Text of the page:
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Is Your Case a Claim or a Lawsuit

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Is Your Case a Personal Injury Claim or a Personal Injury Lawsuit?

To start, lets define each scenario. Is your case a claim or a lawsuit?

Personal injury Claim - a personal injury claim only involves you, the person or entity responsible for the injury or their insurance company. It does not involve the court system.

Personal injury Lawsuit - a personal injury lawsuit involves taking a defendant to court because they won't give you a fair or satisfactory settlement. A person will use a lawsuit to help force a payment. Just because you take a defendant to court doesn't mean that the court will find the defendant liable nor does it guarantee you compensation.

Your case begins when you get injured. This relates to the area of law called Tort Law.

Tort - Tort is a civil wrong, or the area of law involving civil wrongs (Tort Law). Tort law deals with situations when a person's actions has unfairly caused someone else harm or suffering. A tort does not have to be an illegal act; however, the act must have caused harm. A claim in tort may be brought by anyone that has suffered loss.

After being injured, you or your attorney will make a claim against the defendant. Typically, the claim is made through the defendant's insurance company. In essence, you're asking the defendant to take responsibility for my injuries and compensate you for damages.

The insurance company will process your claim. They will obtain the background information relating to the accident and the injury such as police reports, medical records, and interviews. Once they gather and review the information, the insurance company will make a decision on whether you have a valid claim or not.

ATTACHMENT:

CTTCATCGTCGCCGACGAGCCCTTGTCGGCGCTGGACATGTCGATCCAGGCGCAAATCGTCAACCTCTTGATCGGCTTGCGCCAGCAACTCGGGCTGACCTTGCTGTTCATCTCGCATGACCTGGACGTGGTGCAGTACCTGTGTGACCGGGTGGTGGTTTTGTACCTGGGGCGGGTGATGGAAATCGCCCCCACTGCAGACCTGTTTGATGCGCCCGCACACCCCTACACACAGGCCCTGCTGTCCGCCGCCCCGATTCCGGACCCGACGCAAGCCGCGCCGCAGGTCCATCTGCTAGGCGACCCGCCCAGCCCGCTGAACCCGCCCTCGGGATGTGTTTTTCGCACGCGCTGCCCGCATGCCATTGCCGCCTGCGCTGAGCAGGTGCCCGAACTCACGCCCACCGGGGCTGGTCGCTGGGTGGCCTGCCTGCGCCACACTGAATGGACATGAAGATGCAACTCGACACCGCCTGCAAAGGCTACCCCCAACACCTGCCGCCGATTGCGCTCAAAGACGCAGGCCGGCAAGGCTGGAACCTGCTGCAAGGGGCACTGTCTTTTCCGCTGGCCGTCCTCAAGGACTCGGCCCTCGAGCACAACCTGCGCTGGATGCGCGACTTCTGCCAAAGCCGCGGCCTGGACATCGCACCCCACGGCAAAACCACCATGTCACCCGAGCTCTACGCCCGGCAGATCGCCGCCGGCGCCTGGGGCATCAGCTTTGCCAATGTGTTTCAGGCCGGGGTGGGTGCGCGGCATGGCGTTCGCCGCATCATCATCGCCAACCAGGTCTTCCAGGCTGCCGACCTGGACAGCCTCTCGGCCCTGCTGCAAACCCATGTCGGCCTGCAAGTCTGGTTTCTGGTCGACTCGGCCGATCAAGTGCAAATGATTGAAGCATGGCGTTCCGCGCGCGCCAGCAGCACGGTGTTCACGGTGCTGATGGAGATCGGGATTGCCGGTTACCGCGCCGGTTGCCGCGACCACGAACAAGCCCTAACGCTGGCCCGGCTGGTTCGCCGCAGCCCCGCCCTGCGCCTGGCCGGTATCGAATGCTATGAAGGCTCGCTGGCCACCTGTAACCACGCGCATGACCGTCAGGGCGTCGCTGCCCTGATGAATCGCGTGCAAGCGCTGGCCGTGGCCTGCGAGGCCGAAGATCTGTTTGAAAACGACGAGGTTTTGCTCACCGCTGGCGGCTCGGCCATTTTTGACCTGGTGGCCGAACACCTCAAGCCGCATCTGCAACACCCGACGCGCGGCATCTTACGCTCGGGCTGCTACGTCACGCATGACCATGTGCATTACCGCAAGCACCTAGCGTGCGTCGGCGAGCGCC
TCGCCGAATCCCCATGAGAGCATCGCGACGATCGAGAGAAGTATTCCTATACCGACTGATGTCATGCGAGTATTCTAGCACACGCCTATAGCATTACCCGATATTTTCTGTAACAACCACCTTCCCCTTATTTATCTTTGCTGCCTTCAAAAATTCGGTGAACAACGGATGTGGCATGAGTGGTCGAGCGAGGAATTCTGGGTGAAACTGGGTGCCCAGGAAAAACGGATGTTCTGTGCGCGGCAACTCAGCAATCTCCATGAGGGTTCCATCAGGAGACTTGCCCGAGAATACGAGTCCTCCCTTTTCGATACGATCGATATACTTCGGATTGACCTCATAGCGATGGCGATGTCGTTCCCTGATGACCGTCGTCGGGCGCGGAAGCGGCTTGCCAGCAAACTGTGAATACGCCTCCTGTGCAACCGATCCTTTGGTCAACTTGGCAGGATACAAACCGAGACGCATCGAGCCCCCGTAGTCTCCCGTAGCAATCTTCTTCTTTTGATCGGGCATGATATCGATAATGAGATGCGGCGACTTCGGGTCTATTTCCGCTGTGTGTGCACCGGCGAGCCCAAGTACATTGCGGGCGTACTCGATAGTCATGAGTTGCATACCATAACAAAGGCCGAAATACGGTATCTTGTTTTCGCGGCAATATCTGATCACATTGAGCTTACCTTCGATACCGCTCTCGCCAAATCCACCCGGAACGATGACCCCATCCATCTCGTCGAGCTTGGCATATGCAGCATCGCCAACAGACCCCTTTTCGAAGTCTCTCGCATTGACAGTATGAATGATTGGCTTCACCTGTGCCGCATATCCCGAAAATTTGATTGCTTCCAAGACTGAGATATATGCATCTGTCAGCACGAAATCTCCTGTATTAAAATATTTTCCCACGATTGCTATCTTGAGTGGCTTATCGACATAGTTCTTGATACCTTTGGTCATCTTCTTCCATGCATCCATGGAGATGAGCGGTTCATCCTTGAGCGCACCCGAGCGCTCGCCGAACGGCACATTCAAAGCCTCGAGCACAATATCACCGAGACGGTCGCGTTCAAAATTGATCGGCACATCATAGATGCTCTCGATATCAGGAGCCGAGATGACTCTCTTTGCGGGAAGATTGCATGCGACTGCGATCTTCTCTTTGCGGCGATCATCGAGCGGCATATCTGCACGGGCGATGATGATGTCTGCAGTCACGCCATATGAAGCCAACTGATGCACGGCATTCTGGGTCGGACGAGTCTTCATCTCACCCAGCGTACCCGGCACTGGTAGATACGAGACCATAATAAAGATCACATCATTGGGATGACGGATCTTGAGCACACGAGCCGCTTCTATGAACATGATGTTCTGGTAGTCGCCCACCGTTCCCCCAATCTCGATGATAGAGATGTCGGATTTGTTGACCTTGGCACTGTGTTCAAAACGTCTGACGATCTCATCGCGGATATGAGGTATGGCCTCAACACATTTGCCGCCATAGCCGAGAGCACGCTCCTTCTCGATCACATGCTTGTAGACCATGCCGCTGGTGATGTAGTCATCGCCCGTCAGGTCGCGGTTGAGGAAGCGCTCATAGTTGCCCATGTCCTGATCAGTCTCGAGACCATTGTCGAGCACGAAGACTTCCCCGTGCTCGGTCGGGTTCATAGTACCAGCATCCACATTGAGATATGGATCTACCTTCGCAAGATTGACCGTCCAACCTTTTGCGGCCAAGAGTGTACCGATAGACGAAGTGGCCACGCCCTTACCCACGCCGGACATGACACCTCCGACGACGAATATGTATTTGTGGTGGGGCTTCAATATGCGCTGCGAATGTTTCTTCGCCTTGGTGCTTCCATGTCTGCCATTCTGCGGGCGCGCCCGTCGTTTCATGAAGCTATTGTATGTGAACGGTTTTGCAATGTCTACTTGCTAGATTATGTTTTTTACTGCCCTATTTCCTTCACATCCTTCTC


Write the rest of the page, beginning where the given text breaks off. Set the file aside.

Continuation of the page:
Upon their decision, the insurance company will decide on whether or not you'll receive a settlement and if so, how much you'll receive. Whether or not the insurance company settles; does not mean that your claim is or isn't legitimate.

In many cases, your attorney will help negotiate with the insurance company so that you receive a more appropriate settlement for your injuries. If both you and the insurance company agree to a settlement amount; then they pay you and the process ends. No courts are involved in this scenario.

If you both sides cannot reach an agreement than a tort lawsuit can begin. You'll sue them in court to recover damages. To help establish a guideline for personal injury cases, many states, such as New York, have instituted a "Serious Injury Threshold".

Examples of circumstances that would meet this threshold are experiences like a broken limb or permanent disability.

Besides a threshold that must be meet to constitute a valid personal injury lawsuit, you should also be aware that there's a Statute of Limitations on personal injury cases in all states! Usually it's 2 or 3 years.

Be sure to find out your state's limitation statute. Ask an attorney about your states limitations in relation to your circumstance. The laws can be confusing and a good lawyer will help explain everything to you in full detail. Remember, if you don't file your lawsuit in court within your states required time period, you will lose all your rights to recover damages.

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